Thursday, March 9, 2017

A New Way of Analyzing The Depths - 2

Fig. 1 Layer Nine
Today, let's peruse more beta graphs, because this beta phase has helped to find bugs.

Today, I am fixing the bug that stops the day-of-year at 300 instead of at 366 (see graphs, including yesterday's).

Future day-of-year graphs will have all 366 days (where there is data on those days of course).

I haven't spotted any other bugs.

Anyway, these beta graphs still tell us a lot about subsurface dynamics.

For a quick example, compare Fig. 1 with Fig. 2.

Notice the difference in temperature dynamics between Layer Nine (equatorial), in Fig. 1, and Greenland (Arctic area) coastal water temperatures in Fig. 2.

(The "Layers" concept was presented in the series: The Layered Approach To Big Water, 2, 3, 4, 5, 6).

Fig. 2
The Layer Nine temperatures show a more stable fluctuation scenario than the Greenland area does.

The Greenland lines blend and cross over so radically that I added graphs that have only two levels per graph (Fig. 3a - Fig. 3f).

Even with that limitation, the arctic area lines still blend more than the equatorial zone temperature lines do.

I plan to do these again sometime in the future, after splicing in the OMG dataset as it grows (OMG: Oceans Melting Greenland).

Getting back to today's graphs, I also added "Salinity" graphs in the same day-of-year format (Fig. 4a - Fig. 4g).

The Greenland water salinity values are more stable than the water temperature values are, except for the upper level (0-200m).

Notice the large drop in salinity at that upper level on about day 240 of each year (probably caused by a lot of fresh water flowing from the ice sheet).

Gotta get back to work now.

The previous post in this series is here.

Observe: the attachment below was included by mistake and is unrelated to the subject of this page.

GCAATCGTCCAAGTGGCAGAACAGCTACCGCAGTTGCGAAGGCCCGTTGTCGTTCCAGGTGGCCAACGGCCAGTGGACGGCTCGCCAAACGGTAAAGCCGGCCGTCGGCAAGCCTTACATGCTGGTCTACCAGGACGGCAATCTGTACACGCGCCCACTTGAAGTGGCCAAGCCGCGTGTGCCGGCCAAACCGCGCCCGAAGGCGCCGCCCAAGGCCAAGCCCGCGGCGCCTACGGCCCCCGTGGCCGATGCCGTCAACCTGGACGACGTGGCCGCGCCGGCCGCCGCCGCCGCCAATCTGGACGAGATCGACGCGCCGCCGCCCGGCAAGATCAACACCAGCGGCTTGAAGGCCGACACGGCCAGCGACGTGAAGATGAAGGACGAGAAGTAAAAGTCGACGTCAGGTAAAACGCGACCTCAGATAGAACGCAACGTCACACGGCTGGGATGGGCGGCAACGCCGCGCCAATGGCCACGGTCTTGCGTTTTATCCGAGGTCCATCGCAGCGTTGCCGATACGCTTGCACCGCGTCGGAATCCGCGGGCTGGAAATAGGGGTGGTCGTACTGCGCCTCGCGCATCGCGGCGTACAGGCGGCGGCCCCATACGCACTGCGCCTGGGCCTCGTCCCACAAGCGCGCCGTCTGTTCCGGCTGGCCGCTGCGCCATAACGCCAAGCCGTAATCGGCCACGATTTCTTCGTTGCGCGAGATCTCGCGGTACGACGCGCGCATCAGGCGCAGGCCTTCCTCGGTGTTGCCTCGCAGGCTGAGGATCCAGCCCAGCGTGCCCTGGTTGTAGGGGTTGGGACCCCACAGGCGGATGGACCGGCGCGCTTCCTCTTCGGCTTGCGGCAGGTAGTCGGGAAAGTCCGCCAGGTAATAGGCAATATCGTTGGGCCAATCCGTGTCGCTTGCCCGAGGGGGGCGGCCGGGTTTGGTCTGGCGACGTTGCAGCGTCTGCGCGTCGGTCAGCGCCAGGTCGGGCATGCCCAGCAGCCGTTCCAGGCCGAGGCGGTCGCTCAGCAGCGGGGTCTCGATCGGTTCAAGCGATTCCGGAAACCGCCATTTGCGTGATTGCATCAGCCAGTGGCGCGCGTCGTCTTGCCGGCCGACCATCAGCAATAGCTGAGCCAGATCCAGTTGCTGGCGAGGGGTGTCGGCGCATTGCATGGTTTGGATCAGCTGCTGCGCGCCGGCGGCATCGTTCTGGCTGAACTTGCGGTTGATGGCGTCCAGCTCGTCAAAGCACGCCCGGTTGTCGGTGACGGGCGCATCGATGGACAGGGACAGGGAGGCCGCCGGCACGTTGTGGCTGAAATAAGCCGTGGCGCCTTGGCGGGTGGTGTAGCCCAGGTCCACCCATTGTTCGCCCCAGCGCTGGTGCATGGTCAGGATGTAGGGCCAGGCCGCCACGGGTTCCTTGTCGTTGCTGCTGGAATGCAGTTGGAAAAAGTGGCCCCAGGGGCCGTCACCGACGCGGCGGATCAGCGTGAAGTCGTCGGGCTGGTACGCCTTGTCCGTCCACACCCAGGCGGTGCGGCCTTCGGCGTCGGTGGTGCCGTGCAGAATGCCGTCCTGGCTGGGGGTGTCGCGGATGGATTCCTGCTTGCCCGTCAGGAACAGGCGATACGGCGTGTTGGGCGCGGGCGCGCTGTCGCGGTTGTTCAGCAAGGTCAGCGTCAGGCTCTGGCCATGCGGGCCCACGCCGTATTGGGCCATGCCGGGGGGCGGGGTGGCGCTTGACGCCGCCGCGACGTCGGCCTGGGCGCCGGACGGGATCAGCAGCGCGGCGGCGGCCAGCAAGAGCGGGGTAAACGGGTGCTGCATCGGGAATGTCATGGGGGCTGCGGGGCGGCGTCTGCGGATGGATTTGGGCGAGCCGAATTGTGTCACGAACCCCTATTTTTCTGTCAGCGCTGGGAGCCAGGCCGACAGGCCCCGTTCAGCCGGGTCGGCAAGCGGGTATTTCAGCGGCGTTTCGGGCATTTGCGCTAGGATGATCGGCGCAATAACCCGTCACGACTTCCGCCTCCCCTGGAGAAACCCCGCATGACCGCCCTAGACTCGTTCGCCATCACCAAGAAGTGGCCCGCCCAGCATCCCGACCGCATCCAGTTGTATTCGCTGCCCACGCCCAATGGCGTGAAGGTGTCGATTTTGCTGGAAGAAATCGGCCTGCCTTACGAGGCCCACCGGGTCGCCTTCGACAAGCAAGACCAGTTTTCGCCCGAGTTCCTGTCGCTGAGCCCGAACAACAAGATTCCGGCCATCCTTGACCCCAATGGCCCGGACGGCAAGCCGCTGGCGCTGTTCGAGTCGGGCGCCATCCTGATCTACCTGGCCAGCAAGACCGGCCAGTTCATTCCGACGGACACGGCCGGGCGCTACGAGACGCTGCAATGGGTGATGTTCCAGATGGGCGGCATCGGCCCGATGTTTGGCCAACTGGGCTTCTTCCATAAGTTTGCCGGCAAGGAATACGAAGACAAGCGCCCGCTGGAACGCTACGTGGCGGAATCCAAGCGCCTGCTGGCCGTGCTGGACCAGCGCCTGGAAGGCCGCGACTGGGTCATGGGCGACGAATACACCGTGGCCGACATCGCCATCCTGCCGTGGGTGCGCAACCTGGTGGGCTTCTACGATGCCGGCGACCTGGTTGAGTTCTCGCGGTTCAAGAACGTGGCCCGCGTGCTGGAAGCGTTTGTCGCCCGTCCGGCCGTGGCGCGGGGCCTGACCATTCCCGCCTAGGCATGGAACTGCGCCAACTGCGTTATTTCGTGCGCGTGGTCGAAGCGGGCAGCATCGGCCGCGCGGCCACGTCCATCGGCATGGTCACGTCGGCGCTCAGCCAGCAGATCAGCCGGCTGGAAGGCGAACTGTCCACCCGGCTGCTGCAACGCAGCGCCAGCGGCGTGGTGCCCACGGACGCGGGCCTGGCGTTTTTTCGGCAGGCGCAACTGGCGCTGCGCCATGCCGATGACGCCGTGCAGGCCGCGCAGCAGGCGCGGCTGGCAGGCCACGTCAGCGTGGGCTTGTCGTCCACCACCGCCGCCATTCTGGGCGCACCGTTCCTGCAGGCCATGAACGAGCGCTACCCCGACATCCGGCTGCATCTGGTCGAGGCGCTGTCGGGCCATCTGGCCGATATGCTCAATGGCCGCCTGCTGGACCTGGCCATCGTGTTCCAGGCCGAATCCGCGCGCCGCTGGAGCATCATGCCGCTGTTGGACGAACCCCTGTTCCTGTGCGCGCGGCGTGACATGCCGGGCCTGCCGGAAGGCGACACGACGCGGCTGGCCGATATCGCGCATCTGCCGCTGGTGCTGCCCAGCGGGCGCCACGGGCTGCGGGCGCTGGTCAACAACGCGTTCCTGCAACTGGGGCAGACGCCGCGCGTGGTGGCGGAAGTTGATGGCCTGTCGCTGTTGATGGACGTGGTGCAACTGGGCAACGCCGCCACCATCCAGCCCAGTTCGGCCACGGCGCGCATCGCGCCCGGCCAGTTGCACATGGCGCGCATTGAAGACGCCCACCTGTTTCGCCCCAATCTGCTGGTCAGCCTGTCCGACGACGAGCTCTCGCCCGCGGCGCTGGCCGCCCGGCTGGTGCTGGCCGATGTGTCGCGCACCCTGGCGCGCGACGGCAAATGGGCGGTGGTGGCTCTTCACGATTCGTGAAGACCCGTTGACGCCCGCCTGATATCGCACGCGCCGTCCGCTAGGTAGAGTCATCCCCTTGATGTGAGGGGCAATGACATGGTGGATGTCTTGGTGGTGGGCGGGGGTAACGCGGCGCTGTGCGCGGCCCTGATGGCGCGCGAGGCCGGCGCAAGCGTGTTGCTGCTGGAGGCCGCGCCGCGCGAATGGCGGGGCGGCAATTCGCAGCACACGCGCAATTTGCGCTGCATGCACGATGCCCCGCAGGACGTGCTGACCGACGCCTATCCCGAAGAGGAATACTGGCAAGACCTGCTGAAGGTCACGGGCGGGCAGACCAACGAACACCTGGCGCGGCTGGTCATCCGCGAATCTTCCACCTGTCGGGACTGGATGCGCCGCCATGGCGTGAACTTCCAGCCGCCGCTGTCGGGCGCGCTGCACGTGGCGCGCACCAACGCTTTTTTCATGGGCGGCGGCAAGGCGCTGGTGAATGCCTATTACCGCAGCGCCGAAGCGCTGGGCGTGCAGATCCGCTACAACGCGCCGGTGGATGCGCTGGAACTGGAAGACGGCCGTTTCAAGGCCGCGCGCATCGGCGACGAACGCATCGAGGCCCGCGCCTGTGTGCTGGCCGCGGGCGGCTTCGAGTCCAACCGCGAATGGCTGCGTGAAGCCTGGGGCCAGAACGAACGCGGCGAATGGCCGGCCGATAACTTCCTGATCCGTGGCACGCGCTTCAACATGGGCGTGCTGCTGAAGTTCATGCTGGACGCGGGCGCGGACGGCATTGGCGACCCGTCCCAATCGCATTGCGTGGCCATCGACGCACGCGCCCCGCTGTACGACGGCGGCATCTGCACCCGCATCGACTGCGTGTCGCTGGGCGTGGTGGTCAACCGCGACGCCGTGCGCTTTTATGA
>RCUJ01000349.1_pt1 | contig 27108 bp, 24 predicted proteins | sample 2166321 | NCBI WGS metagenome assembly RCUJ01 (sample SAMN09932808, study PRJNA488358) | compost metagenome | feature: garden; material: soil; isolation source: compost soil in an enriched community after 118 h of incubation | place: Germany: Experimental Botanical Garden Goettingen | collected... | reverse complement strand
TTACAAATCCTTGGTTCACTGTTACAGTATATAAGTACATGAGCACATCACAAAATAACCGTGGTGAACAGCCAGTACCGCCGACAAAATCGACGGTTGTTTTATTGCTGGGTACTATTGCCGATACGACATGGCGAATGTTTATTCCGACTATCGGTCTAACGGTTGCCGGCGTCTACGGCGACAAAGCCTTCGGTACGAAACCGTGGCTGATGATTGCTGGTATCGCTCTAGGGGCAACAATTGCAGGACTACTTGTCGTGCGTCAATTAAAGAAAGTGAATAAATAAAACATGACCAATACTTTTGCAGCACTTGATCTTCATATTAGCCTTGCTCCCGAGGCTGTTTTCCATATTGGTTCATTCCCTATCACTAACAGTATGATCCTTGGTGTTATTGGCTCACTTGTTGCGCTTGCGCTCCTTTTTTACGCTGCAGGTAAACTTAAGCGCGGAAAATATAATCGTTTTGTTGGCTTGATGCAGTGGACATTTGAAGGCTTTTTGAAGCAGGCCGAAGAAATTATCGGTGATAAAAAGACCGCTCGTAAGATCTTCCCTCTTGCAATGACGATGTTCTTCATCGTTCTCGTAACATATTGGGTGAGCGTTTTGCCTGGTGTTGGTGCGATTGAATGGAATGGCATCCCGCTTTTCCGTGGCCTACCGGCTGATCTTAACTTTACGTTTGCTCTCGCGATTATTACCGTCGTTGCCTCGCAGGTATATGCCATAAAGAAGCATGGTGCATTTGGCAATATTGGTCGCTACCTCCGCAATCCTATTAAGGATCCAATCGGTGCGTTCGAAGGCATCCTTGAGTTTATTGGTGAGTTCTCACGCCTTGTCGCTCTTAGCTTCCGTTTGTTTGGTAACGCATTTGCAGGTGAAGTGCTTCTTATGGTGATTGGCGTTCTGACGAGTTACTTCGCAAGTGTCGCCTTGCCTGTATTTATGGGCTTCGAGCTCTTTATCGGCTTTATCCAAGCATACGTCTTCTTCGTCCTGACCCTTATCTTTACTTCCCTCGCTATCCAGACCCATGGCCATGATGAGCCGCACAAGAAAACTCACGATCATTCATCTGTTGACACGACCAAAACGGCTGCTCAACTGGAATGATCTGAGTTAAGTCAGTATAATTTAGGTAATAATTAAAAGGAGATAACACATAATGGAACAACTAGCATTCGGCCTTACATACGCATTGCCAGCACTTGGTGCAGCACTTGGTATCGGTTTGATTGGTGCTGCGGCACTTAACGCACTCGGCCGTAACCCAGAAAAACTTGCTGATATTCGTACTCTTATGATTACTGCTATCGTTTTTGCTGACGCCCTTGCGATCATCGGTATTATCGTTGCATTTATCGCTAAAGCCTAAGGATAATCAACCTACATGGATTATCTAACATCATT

Fig. 3a

Fig. 3b

Fig. 3c

Fig. 3d

Fig. 3e

Fig. 3f

Fig. 4a Salinity

Fig. 4b Salinity
Fig. 4c Salinity

Fig. 4d Salinity

Fig. 4e Salinity

Fig. 4f Salinity

Fig. 4g Salinity


  1. How about a rain driven spike?

    "Notice the large drop in salinity at that upper level on about day 240 of each year (probably caused by a lot of fresh water flowing from the ice sheet)."

    That got me wonderin' Dredd as I figured the summer 'melt' would be cumulative. Day 240 is start of Aug in northern hemi.
    Seem light rain can occur as early as April and continue on through the year before fading in Mar but 'peak' rain seems to occur in early August.

    I've always figured the fastest way for nature to melt ice is not air temp alone. Add in the falling H20 (rain) and things really get underway. I'll see if ice extant is inversely correlated with rainfall.

    Terrifo class today!

    1. Mark,

      What you said is a reality for sure.

      Hurricanes, other moisture laden storms, etc., can really change salinity and/or temperature at times.

  2. The plunge in salinity at about day 240 is based on something that happens every year in that time frame.

    Melting is the best candidate.

    Storms etc. are not that regular IMO.

  3. Heavy Summer rains speeds up Greenland Melt.

    "The new study shows that these heavy rain events have occurred frequently due to the warmer, wetter weather of the last 20 years, penetrating deeper into the ice sheet, making it move and melt faster."

  4. If the natural system determines that the ice needs to be 'reduced' (or eliminated)you can be sure that 'rain' will be involved if speed is of the essence. By all objective measures, we are going to a new and different place; that is certain.